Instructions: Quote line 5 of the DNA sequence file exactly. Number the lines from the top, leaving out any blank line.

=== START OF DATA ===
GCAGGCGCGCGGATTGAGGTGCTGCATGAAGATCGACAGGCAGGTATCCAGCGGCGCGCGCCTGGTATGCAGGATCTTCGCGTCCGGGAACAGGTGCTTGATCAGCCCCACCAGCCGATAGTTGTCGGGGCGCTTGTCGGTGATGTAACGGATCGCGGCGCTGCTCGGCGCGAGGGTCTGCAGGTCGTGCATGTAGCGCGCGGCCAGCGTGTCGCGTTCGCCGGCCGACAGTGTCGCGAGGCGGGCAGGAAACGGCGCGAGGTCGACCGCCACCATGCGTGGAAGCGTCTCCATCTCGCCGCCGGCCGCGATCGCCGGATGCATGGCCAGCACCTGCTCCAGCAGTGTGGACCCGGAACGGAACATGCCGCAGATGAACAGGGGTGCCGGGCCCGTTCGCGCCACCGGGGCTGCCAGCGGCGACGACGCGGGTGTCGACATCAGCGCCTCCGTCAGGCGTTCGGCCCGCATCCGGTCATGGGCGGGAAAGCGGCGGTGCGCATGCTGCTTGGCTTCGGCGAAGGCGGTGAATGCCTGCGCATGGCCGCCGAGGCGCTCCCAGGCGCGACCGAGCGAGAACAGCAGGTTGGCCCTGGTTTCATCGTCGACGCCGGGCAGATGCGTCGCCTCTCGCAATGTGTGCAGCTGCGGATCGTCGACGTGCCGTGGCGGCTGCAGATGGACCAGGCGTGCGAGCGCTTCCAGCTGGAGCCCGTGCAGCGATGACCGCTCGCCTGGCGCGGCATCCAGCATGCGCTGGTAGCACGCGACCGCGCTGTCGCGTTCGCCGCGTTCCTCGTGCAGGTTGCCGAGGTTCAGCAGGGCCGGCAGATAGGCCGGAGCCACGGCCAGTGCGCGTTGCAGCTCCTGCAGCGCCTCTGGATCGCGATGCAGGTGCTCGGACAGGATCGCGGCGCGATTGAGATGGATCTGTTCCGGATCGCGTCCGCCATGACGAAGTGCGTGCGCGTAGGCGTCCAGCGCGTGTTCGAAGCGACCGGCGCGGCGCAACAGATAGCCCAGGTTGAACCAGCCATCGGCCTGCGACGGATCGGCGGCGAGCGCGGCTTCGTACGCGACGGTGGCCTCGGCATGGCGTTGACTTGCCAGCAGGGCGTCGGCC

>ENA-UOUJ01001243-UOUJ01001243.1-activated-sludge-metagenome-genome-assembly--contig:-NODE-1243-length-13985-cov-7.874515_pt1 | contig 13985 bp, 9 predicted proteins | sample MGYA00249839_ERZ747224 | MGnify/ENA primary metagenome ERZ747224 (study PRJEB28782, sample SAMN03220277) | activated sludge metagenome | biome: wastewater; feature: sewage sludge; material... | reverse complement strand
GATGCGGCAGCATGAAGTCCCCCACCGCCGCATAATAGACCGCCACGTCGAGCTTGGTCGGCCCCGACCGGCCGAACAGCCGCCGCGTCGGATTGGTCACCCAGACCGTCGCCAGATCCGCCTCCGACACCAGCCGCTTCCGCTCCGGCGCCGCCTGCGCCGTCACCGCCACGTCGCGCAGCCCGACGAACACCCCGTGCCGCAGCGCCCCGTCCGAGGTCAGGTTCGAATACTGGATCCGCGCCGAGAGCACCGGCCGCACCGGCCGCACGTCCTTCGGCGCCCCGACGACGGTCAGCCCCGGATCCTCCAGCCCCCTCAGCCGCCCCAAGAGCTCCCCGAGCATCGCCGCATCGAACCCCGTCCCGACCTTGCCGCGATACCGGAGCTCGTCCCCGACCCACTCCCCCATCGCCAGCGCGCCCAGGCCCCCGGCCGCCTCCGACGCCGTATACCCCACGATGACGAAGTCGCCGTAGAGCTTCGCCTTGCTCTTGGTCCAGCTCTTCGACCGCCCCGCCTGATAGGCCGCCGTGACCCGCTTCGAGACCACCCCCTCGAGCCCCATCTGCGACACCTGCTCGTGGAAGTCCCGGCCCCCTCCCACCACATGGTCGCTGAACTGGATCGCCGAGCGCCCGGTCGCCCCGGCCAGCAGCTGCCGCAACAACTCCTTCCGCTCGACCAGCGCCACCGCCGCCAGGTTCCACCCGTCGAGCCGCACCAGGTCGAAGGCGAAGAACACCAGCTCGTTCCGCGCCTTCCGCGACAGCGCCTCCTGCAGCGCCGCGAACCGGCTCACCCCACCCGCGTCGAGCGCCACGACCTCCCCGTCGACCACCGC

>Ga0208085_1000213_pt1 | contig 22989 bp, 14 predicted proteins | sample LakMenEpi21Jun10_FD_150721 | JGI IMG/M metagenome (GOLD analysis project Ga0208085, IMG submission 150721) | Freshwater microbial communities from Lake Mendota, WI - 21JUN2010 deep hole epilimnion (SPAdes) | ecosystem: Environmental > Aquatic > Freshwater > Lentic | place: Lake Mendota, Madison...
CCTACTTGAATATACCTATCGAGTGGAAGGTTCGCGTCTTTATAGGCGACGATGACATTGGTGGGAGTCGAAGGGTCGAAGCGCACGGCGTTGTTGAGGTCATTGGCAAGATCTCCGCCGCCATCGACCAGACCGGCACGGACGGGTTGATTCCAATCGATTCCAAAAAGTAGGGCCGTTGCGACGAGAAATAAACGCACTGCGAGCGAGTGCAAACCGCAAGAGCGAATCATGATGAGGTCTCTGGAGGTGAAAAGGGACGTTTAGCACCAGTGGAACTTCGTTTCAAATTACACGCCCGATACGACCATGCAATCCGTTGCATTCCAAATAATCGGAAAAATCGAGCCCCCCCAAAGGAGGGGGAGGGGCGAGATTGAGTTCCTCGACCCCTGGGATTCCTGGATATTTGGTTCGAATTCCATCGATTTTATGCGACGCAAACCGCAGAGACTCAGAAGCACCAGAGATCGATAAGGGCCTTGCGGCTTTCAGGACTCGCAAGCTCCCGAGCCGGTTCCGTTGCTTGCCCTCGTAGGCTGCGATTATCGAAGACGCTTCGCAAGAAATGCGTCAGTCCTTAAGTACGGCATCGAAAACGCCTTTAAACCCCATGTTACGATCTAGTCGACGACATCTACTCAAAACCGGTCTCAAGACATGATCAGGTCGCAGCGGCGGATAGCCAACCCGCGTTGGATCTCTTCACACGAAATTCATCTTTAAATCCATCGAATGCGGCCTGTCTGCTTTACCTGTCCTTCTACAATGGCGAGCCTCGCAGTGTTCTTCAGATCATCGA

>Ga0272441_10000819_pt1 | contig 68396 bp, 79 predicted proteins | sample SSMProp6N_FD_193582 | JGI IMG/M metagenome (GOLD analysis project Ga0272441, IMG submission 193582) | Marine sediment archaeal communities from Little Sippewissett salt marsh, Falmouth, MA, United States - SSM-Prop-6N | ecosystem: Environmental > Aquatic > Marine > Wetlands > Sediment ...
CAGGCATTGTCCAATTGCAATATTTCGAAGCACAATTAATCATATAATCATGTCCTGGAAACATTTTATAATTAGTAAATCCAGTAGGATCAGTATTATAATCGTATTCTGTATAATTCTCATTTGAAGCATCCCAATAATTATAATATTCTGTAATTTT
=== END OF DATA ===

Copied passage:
CCTACTTGAATATACCTATCGAGTGGAAGGTTCGCGTCTTTATAGGCGACGATGACATTGGTGGGAGTCGAAGGGTCGAAGCGCACGGCGTTGTTGAGGTCATTGGCAAGATCTCCGCCGCCATCGACCAGACCGGCACGGACGGGTTGATTCCAATCGATTCCAAAAAGTAGGGCCGTTGCGACGAGAAATAAACGCACTGCGAGCGAGTGCAAACCGCAAGAGCGAATCATGATGAGGTCTCTGGAGGTGAAAAGGGACGTTTAGCACCAGTGGAACTTCGTTTCAAATTACACGCCCGATACGACCATGCAATCCGTTGCATTCCAAATAATCGGAAAAATCGAGCCCCCCCAAAGGAGGGGGAGGGGCGAGATTGAGTTCCTCGACCCCTGGGATTCCTGGATATTTGGTTCGAATTCCATCGATTTTATGCGACGCAAACCGCAGAGACTCAGAAGCACCAGAGATCGATAAGGGCCTTGCGGCTTTCAGGACTCGCAAGCTCCCGAGCCGGTTCCGTTGCTTGCCCTCGTAGGCTGCGATTATCGAAGACGCTTCGCAAGAAATGCGTCAGTCCTTAAGTACGGCATCGAAAACGCCTTTAAACCCCATGTTACGATCTAGTCGACGACATCTACTCAAAACCGGTCTCAAGACATGATCAGGTCGCAGCGGCGGATAGCCAACCCGCGTTGGATCTCTTCACACGAAATTCATCTTTAAATCCATCGAATGCGGCCTGTCTGCTTTACCTGTCCTTCTACAATGGCGAGCCTCGCAGTGTTCTTCAGATCATCGA